One Wednesday, it was overcast but looking across the sea in a westerly direction it appeared sunny so we decided to go to Alcala, which is between San Juan and Puerto de Santiago. I like this town and have mentioned it several times in my Tenerife blogs.
We parked where we knew we could usually get a slot, close to the sea and beside the Gran Meliá Palacio Hotel. Despite the luxurious 5 star complex, Alcala is still very much a fishing village where colourful boats paint a romantic picture against the backdrop of harsh coast and the town is filled with small local businesses rather than chain stores.
We walked along the seafront towards town on the way passing the fishing wharf that is used for sunbathing by those who don´t want sand in their toes. The sea is calm here although further round the coast it remains wild and is ideal for surfers. In the years we have been visiting, we have seen stone steps and a ladder added making access into the water easy. There were workmen on this visit upgrading the pathway that starts the walk around the coast and others were hanging bunting in readiness for the next fiesta.
To get to the bustling plaza you pass a natural beach. This is popular with locals who can be found enjoying a refreshing dip or just sunning themselves and although tiny, it does have modern shower facilities.
Then on to the square where there are a couple of nice little bars that are always busy, as they are perfect for people watching.
After a café con leche, we head back. I have never been to this stretch of coast without seeing a keen angler balanced precariously on the rocky outcrops and there is always a seagull on that same rock, perhaps he isn´t real but stuffed!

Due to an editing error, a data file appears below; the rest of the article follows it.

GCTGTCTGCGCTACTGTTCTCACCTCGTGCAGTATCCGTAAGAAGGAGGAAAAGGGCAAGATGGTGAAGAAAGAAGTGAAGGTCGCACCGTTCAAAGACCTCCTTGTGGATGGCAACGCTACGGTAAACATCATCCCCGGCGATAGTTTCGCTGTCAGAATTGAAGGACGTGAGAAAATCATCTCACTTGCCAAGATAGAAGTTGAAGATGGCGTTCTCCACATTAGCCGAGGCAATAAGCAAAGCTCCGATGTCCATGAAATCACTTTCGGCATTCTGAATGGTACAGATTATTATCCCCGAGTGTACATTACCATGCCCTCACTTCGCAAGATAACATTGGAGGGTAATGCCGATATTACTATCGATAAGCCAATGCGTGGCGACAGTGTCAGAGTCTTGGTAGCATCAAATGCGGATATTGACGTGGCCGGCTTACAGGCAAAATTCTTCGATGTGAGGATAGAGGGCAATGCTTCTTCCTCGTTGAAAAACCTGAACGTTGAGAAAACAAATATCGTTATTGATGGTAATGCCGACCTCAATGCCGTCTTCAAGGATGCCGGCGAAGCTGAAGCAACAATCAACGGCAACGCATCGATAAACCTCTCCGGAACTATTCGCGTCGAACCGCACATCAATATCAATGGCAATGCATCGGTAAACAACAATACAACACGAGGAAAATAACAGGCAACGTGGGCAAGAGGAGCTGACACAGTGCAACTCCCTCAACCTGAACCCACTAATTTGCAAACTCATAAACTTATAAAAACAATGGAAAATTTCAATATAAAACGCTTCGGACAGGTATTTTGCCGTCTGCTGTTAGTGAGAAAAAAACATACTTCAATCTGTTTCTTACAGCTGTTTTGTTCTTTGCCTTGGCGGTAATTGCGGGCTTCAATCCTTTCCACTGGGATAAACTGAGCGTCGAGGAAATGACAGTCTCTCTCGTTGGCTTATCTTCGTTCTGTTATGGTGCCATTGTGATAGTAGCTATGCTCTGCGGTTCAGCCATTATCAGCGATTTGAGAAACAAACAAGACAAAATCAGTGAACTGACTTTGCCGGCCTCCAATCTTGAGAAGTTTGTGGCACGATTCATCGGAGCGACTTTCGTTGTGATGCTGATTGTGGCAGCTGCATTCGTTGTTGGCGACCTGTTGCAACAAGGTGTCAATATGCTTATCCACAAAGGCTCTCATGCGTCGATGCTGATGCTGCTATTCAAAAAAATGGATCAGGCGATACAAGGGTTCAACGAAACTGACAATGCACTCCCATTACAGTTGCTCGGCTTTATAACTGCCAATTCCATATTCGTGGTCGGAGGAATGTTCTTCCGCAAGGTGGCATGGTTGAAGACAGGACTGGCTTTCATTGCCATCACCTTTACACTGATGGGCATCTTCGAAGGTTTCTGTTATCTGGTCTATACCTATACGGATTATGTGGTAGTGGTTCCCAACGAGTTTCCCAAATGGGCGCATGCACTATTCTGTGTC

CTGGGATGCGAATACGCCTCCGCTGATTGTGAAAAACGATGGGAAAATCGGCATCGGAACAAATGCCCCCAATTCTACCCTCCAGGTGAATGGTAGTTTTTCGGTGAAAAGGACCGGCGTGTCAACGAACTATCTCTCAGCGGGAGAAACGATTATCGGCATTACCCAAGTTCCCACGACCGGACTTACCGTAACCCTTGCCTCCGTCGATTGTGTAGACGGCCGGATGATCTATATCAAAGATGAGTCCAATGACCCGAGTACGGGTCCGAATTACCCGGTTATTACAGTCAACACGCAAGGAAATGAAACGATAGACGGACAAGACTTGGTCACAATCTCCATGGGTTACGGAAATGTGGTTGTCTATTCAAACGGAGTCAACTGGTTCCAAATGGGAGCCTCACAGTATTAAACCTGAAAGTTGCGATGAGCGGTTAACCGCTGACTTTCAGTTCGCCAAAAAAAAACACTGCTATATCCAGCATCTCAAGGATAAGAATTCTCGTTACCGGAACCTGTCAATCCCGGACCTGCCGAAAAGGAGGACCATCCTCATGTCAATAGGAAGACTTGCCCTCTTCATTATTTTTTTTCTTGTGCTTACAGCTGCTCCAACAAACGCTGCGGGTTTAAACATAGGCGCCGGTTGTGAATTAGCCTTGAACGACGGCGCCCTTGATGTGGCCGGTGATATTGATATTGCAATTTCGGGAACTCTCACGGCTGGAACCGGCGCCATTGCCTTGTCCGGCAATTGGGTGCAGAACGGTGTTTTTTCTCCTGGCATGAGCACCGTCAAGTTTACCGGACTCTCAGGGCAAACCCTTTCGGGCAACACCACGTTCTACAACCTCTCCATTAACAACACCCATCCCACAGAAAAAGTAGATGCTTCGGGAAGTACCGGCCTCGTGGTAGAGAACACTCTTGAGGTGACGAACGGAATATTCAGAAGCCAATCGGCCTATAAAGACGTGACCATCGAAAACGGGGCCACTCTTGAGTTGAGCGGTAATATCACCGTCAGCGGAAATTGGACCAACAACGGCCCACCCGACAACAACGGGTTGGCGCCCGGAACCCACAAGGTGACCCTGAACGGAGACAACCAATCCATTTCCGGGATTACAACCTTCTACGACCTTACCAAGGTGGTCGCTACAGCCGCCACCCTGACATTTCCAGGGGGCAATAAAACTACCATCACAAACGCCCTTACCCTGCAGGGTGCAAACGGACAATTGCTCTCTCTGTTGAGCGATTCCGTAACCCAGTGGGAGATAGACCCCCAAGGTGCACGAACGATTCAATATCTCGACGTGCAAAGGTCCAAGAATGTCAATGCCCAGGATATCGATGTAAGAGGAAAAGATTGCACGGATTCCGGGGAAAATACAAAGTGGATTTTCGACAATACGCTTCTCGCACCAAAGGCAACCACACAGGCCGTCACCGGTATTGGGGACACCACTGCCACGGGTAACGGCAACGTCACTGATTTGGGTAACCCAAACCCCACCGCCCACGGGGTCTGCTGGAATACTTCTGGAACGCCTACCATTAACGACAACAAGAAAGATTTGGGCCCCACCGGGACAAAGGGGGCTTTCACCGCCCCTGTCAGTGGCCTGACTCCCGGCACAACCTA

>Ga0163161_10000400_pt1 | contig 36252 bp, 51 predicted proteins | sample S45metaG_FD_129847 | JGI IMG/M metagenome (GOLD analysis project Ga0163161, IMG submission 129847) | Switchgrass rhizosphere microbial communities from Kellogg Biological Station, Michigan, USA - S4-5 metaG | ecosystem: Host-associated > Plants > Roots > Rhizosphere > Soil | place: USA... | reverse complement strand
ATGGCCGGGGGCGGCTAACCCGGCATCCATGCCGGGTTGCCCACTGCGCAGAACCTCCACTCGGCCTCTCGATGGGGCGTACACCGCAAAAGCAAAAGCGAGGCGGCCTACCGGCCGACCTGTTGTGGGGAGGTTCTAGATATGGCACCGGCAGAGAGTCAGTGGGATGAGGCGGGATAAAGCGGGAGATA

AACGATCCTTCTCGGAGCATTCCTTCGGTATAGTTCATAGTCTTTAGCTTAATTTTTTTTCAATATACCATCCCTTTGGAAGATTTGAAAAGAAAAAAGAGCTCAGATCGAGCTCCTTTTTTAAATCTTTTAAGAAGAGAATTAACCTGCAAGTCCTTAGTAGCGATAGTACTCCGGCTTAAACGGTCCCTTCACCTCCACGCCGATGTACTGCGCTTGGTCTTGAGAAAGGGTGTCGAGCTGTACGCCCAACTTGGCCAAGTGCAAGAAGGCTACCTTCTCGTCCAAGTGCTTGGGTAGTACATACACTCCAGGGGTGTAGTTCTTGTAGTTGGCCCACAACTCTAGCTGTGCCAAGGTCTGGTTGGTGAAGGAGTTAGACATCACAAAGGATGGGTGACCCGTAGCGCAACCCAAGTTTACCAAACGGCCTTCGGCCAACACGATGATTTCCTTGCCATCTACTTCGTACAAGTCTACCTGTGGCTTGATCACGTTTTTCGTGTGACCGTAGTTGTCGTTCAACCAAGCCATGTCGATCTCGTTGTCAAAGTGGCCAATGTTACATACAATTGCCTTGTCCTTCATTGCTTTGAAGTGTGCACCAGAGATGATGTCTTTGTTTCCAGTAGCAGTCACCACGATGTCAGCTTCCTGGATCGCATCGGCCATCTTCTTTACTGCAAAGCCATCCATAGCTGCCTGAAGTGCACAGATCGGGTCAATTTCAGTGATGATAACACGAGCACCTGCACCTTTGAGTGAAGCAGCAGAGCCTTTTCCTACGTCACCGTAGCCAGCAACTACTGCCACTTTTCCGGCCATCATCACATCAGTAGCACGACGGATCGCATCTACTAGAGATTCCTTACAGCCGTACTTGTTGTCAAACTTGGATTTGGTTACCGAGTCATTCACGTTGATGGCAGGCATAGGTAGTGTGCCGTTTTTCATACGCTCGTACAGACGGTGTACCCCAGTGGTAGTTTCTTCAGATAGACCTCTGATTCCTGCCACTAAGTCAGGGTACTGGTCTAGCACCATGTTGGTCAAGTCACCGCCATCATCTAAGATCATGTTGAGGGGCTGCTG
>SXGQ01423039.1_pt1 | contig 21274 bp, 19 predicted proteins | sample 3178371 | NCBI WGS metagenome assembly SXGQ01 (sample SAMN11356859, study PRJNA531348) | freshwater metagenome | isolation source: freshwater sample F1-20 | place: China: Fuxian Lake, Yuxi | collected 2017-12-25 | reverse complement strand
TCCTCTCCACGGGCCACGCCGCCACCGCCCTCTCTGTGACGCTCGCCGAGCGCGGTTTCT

As you get closer to the hotel the pathway has been widened, edged and paved with different surfaces including boarding, paving slabs, gravel and prettified with shiny stainless steel railings and futuristic seating. Since the hotel was built there is now a nice beach bar, but having a coffee here is double what you pay in the plaza. A number of natural swimming pools, filled daily by the sea and three small black sand beaches and coves, that look even blacker when wet and were not there until the end of 2013. This area used to be almost inaccessible rock dropping into the sea and although it has altered dramatically, the uninterrupted views out to La Gomera are still breathtaking.
Taking the coastal path is an easy stroll, but gets more difficult once the paved walkway ends past the hotel and the old track twists and turns its way across a rough footpath through Varadero and on towards Los Gigantes in the distance. However, as we were only wearing flip-flops it would be foolhardy to continue our journey. Perhaps another day.